It’s OK to Walk

There is so much pressure when you decide to become a runner.

If you’re a runner, you may be aware of some of the lingo: pace, form, dynamic stretching, stride, interval training, tempo run, cross training, rest day, fuel, endurance, 5K, 10K, runner’s knee, etc.

The list goes on! People often think when you become a “runner” you have to become an elite althlete with amazing skills.

That’s not the case and I’m reminded of that often on my journey. As I connect with other runners and grow in my own story, I’ve learned that we come in all shapes, sizes and performance levels.

And if I hear one more person apologize for their speed, I might lose it!

I’ll be honest, I’ve done this SO many times. When someone invites me to run with them, instead of enjoying a buddy I think about being a burden. I use my pace as an excuse and I’m embarrassed of my skill level. I’d hate to slow someone down or “ruin their run”.

Which is why I want to tell you that it’s ok to walk. If you want to become a runner or you’re just having an off day, it’s ok to slow down and walk your route. We all start somewhere!

You’re not failing by walking. You’re still moving and you’re still awesome! Pace is just a number and I’m doing my best to tell myself that daily.

I’m not as fast as I use to be and that’s ok! I’m also not training like I use to and I’m in a different stage of my life.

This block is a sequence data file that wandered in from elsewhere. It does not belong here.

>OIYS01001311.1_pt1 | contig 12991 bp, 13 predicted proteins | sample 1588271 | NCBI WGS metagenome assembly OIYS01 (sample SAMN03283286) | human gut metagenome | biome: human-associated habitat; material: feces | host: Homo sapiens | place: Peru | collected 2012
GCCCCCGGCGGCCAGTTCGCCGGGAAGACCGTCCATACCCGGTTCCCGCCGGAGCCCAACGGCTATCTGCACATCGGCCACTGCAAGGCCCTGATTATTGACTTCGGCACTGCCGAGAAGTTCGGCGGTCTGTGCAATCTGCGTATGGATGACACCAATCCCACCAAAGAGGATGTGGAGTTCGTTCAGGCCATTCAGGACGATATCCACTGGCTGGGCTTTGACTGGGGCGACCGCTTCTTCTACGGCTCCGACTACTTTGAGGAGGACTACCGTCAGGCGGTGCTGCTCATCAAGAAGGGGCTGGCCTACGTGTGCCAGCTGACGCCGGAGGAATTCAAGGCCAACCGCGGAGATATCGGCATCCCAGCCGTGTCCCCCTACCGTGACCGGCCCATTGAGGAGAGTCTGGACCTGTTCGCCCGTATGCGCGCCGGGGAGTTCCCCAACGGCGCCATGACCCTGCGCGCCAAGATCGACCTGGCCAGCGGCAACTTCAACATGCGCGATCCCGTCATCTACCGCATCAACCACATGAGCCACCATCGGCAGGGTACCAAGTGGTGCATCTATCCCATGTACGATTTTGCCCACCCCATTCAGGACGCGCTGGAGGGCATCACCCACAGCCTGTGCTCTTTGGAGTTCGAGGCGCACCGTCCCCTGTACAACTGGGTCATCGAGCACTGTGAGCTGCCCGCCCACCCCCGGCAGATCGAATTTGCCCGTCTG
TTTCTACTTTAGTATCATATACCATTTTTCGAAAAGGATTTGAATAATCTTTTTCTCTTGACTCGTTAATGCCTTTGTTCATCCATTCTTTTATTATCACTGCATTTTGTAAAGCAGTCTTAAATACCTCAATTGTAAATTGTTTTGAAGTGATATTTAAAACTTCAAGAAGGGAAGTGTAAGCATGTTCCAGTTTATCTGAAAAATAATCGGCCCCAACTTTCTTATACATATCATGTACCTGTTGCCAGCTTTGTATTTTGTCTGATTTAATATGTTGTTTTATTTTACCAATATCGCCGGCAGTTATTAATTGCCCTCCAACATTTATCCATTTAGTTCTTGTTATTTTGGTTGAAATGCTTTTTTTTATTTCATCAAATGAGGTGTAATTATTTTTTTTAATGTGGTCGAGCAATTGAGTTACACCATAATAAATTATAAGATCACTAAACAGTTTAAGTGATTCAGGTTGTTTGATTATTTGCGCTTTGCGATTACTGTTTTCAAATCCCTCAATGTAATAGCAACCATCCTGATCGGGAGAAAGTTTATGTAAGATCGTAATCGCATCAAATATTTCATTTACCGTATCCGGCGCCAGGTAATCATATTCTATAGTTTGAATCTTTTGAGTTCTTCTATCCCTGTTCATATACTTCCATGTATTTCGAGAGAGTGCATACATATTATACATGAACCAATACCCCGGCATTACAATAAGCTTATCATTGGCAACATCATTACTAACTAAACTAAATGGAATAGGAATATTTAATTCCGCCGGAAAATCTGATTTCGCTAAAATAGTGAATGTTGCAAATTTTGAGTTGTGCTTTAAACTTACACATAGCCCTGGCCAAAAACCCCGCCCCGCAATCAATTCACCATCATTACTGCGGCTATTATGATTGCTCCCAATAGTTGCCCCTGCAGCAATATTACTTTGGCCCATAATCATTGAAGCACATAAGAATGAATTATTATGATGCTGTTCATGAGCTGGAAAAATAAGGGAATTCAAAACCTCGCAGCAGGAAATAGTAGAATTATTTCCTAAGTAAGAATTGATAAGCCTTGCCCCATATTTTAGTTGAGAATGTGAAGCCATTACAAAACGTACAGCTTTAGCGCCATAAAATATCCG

I came to this realization when I was reading Girl, Wash Your Face by Rachel Hollis. Rachel talks about a trip she took her friends who were running a half marathoner. Most runners have this desire to run every race – especially when your friends are doing it! In this chapter, she talks about the struggle of being at that race, trying to support her friends but has this major epiphany as she sees the elite runners – something she has never experienced before.

Sometimes the best thing you can do as a runner, is support others. It’s ok not to run a race. It’s ok to walk a race. It’s ok to follow your heart. It’s your journey!

So if you’re overwhelmed to start running, know that you don’t have to be perfect, you just have to start.

Oh and never apologize for your speed.

Happy Walking,


Running allows me to set my mind free. Nothing seems impossible. Nothing unattainable.” — Kara Goucher, Olympic long-distance runner

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